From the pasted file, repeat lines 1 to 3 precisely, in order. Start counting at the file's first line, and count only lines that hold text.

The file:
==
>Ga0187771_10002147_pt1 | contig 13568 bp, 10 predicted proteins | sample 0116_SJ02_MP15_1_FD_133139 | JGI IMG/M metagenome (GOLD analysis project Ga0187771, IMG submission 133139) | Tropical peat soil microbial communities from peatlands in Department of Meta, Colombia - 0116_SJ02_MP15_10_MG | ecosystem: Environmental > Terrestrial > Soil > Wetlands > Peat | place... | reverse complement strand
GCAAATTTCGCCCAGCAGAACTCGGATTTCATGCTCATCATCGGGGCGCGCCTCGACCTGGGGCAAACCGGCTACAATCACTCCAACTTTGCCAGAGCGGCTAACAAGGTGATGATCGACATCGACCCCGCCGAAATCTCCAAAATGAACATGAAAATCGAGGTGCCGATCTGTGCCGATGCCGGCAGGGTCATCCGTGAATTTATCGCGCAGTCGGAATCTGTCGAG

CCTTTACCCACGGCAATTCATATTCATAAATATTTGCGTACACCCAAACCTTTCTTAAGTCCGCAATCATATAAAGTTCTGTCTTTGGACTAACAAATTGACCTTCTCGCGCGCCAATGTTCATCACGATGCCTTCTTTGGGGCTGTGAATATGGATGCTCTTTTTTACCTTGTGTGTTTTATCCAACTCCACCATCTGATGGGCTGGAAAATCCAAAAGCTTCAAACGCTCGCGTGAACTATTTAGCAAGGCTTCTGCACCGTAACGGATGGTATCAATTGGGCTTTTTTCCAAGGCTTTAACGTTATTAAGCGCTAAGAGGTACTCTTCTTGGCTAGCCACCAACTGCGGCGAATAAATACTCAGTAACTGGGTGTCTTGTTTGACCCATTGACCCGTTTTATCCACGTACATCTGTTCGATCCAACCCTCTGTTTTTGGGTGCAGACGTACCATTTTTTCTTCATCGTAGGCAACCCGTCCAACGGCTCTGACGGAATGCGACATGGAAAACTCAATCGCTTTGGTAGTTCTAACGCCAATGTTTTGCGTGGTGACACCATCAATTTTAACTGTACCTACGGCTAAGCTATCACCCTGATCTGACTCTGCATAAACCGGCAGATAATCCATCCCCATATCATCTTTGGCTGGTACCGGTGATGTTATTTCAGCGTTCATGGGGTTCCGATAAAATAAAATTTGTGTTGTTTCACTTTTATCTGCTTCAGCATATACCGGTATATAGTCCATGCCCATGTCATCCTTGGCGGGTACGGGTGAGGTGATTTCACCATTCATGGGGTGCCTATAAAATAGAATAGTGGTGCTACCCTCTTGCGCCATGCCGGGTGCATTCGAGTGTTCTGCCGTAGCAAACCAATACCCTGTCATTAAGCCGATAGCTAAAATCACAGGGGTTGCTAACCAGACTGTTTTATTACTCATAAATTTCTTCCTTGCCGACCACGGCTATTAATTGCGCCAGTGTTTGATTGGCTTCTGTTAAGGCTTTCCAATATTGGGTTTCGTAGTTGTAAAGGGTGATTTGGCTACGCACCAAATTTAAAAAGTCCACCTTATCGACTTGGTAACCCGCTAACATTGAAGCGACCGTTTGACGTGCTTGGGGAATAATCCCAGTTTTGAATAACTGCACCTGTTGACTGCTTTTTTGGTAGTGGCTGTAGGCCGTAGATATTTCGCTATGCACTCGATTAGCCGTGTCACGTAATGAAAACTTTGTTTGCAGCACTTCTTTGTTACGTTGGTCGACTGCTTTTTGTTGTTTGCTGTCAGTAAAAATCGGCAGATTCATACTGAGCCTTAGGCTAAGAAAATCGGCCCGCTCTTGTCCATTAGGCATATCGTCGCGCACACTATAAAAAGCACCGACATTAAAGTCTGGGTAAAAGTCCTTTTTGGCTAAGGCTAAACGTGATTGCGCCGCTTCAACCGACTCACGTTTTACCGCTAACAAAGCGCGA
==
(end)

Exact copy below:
>Ga0187771_10002147_pt1 | contig 13568 bp, 10 predicted proteins | sample 0116_SJ02_MP15_1_FD_133139 | JGI IMG/M metagenome (GOLD analysis project Ga0187771, IMG submission 133139) | Tropical peat soil microbial communities from peatlands in Department of Meta, Colombia - 0116_SJ02_MP15_10_MG | ecosystem: Environmental > Terrestrial > Soil > Wetlands > Peat | place... | reverse complement strand
GCAAATTTCGCCCAGCAGAACTCGGATTTCATGCTCATCATCGGGGCGCGCCTCGACCTGGGGCAAACCGGCTACAATCACTCCAACTTTGCCAGAGCGGCTAACAAGGTGATGATCGACATCGACCCCGCCGAAATCTCCAAAATGAACATGAAAATCGAGGTGCCGATCTGTGCCGATGCCGGCAGGGTCATCCGTGAATTTATCGCGCAGTCGGAATCTGTCGAG

CCTTTACCCACGGCAATTCATATTCATAAATATTTGCGTACACCCAAACCTTTCTTAAGTCCGCAATCATATAAAGTTCTGTCTTTGGACTAACAAATTGACCTTCTCGCGCGCCAATGTTCATCACGATGCCTTCTTTGGGGCTGTGAATATGGATGCTCTTTTTTACCTTGTGTGTTTTATCCAACTCCACCATCTGATGGGCTGGAAAATCCAAAAGCTTCAAACGCTCGCGTGAACTATTTAGCAAGGCTTCTGCACCGTAACGGATGGTATCAATTGGGCTTTTTTCCAAGGCTTTAACGTTATTAAGCGCTAAGAGGTACTCTTCTTGGCTAGCCACCAACTGCGGCGAATAAATACTCAGTAACTGGGTGTCTTGTTTGACCCATTGACCCGTTTTATCCACGTACATCTGTTCGATCCAACCCTCTGTTTTTGGGTGCAGACGTACCATTTTTTCTTCATCGTAGGCAACCCGTCCAACGGCTCTGACGGAATGCGACATGGAAAACTCAATCGCTTTGGTAGTTCTAACGCCAATGTTTTGCGTGGTGACACCATCAATTTTAACTGTACCTACGGCTAAGCTATCACCCTGATCTGACTCTGCATAAACCGGCAGATAATCCATCCCCATATCATCTTTGGCTGGTACCGGTGATGTTATTTCAGCGTTCATGGGGTTCCGATAAAATAAAATTTGTGTTGTTTCACTTTTATCTGCTTCAGCATATACCGGTATATAGTCCATGCCCATGTCATCCTTGGCGGGTACGGGTGAGGTGATTTCACCATTCATGGGGTGCCTATAAAATAGAATAGTGGTGCTACCCTCTTGCGCCATGCCGGGTGCATTCGAGTGTTCTGCCGTAGCAAACCAATACCCTGTCATTAAGCCGATAGCTAAAATCACAGGGGTTGCTAACCAGACTGTTTTATTACTCATAAATTTCTTCCTTGCCGACCACGGCTATTAATTGCGCCAGTGTTTGATTGGCTTCTGTTAAGGCTTTCCAATATTGGGTTTCGTAGTTGTAAAGGGTGATTTGGCTACGCACCAAATTTAAAAAGTCCACCTTATCGACTTGGTAACCCGCTAACATTGAAGCGACCGTTTGACGTGCTTGGGGAATAATCCCAGTTTTGAATAACTGCACCTGTTGACTGCTTTTTTGGTAGTGGCTGTAGGCCGTAGATATTTCGCTATGCACTCGATTAGCCGTGTCACGTAATGAAAACTTTGTTTGCAGCACTTCTTTGTTACGTTGGTCGACTGCTTTTTGTTGTTTGCTGTCAGTAAAAATCGGCAGATTCATACTGAGCCTTAGGCTAAGAAAATCGGCCCGCTCTTGTCCATTAGGCATATCGTCGCGCACACTATAAAAAGCACCGACATTAAAGTCTGGGTAAAAGTCCTTTTTGGCTAAGGCTAAACGTGATTGCGCCGCTTCAACCGACTCACGTTTTACCGCTAACAAAGCGCGA